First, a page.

Lex Lutheran and Caleb Keith Discuss Presuppositional Apologetics

“He who wishes to philosophize by using Aristotle without danger to his soul must first become thoroughly foolish in Christ.” – Martin Luther (29th Thesis, 1518 Heidelberg Disputation)

Disclaimer: Ben Woodring made me promise to be nice in this post.

Inerrancy

On the most recent episode of the newly named Wittenberg Project podcast featuring Caleb Keith from 1517 Legacy and Thinking Fellows, the presuppositional apologetic method is described as making arguments from a presupposition that the Bible is the inerrant word of God.…

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Van Tilian Turf Wars (Part 2)

Presuppositionalists are sticklers for sound apologetic methodology. But how is sound apologetic methodology discerned? Presuppositional proclivities preclude the vast majority of classical or evidentialist approaches to apologetics. That much is clear. But how does one determine who is right and who is wrong when presuppositionalists argue about methodology amongst themselves? Perhaps we all agree that presuppositional apologetic methodology is the way to go, but who is to say what presuppositional apologetic method is? Is there some standard of presuppositional orthodoxy?

Fundamentalist presuppositionalists tend to respond to these questions by citing the Bible as their ultimate authority for apologetics. The …

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Introduction to Apologetics Seminary Course

Lord willing, I will be teaching AP8521 Introduction to Apologetics at the Huntsville, Alabama extension center for Birmingham Theological Seminary on Monday nights from 7:30-9:30pm starting in September. Please find more details at http://birminghamseminary.org/ and pass this information along to anyone you know who is interested and lives in the area!…

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If one is uncertain; one is certainly an evidentialist?

Someone pointed me to the following quote on facebook yesterday:

The Baptist is inherently an evidentialist. They must look to subjective always changing evidence to prove covenant membership.

A Presbyterian assumes an objective, universal standard for membership that can be known with certainty.

A Baptist cannot claim certainty.

Granted, this is a non-sequitur in its own right as it stands. It seems to be a post meant to start what those of us who have been around Internet discussions a while call a “flame war” about the subject of baptism in some purported presuppositionalist sub-group. I choose to ignore that …

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No Tool In The Shed Sharp Enough

It’s a curious thing, to me, witnessing atheists commenting on moral or ethic issues. Between the popular guys who appear on TV and the regular guys who may or may not appear on YouTube, the tone varies, depending on what the medium allows for or demands. But it’s not even so much the tone that keeps me watching or listening or reading. It’s the very clearly moral language they’re utilizing to disparage the audacity of Christians to allow their freely held ideas to breach the boundaries of their intellects, and, you know, to act in a way that reflects what …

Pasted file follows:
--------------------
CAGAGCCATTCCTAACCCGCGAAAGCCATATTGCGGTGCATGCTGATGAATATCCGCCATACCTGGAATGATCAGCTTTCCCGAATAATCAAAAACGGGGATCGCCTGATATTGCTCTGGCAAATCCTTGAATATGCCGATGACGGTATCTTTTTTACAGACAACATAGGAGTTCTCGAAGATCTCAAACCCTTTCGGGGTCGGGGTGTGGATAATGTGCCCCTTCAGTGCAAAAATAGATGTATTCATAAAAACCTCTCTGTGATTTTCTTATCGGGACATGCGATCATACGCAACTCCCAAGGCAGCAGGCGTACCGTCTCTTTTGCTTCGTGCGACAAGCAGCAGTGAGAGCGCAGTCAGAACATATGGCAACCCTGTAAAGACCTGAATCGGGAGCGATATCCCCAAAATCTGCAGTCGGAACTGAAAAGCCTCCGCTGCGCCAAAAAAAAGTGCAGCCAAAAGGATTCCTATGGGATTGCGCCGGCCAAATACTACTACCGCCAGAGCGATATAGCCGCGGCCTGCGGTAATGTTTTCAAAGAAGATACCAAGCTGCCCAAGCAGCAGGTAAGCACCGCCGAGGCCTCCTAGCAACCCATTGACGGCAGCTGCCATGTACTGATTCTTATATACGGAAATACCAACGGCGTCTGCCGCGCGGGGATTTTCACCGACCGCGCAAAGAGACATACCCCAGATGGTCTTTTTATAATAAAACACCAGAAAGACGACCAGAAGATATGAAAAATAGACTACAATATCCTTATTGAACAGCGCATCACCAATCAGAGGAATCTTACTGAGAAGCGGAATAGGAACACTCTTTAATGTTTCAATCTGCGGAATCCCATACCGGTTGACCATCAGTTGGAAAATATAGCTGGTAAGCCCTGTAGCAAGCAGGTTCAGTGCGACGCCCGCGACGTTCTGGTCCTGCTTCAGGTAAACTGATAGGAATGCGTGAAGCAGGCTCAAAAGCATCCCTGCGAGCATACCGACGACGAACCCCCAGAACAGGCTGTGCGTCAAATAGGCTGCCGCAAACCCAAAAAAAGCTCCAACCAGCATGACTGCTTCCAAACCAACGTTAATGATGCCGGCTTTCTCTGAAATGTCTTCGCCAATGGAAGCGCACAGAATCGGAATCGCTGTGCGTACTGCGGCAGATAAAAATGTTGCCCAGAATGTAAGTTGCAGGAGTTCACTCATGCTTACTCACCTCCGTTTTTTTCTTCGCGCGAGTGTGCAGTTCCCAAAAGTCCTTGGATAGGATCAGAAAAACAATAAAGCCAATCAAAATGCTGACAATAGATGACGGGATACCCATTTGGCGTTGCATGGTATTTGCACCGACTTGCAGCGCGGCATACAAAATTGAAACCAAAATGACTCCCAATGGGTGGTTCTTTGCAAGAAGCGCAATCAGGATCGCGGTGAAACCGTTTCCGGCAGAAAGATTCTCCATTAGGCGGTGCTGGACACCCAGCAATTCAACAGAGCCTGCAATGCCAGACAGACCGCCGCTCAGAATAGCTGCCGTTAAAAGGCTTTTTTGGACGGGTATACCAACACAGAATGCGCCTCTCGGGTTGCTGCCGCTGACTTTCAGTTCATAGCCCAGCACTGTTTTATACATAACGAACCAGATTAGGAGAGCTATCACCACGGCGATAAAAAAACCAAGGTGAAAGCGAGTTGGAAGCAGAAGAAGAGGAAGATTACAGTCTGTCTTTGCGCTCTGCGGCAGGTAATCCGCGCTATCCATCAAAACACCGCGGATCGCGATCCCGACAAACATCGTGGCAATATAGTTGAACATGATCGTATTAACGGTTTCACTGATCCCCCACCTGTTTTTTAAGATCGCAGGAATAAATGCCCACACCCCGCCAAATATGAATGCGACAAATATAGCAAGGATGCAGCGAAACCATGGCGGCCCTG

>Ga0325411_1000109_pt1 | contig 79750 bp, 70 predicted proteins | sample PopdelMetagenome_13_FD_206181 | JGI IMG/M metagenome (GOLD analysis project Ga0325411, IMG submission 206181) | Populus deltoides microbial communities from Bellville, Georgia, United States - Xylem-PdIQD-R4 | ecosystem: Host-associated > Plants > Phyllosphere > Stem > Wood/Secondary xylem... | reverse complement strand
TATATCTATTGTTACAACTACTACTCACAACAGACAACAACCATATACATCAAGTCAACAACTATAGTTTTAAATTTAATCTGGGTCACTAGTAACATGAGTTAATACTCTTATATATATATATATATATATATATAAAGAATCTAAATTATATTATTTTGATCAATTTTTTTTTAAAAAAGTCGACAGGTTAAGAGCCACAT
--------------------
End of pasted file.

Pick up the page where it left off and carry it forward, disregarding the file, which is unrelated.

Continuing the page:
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The Atheist’s Guide to Reality

Christian philosophers have been developing and refining arguments for the existence of God since the earliest times, but it’s not often one comes across a convinced atheist making a powerful philosophical case for the existence of God. Yet that’s precisely what we find—quite contrary to the author’s intent—in Alex Rosenberg’s book The Atheist’s Guide to Reality.

Check out this review of Alex Rosenberg’s book The Atheist’s Guide to Reality. Enjoy!…

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For the Love of God and Philosophy

One of the biggest roadblocks to accepting the Bible as the Word of God is putting biblical theology in terms of philosophy (and by this I mean modern philosophy, or the formulation of thought in the tradition of the popular philosophers), rather than putting philosophy in terms of biblical theology. The philosophical categories, which have largely been fabricated in ignorance of the Bible, are often insufficient to expound the doctrines of the Bible. At the same time, many of the modern philosophical categories are created with intent to circumvent the implications of biblical theology. This same deference to man’s philosophy …

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You Didn’t Build That

You wake up in the middle of a cornfield.

You sit up and rub your eyes, and then you look around. Instinctively, you stand up and start walking. As you push your way through thousands of stalks you suddenly find yourself in a small clearing, a row of flattened corn stalks. Considering you’ve been navigating through fully grown, standing stalks, as far as you’re concerned this clearing is nothing short of odd. You continue on past the clearing, back into the stalks, and a minute later you find yourself in another clearing, this one sort of curved. After a half …

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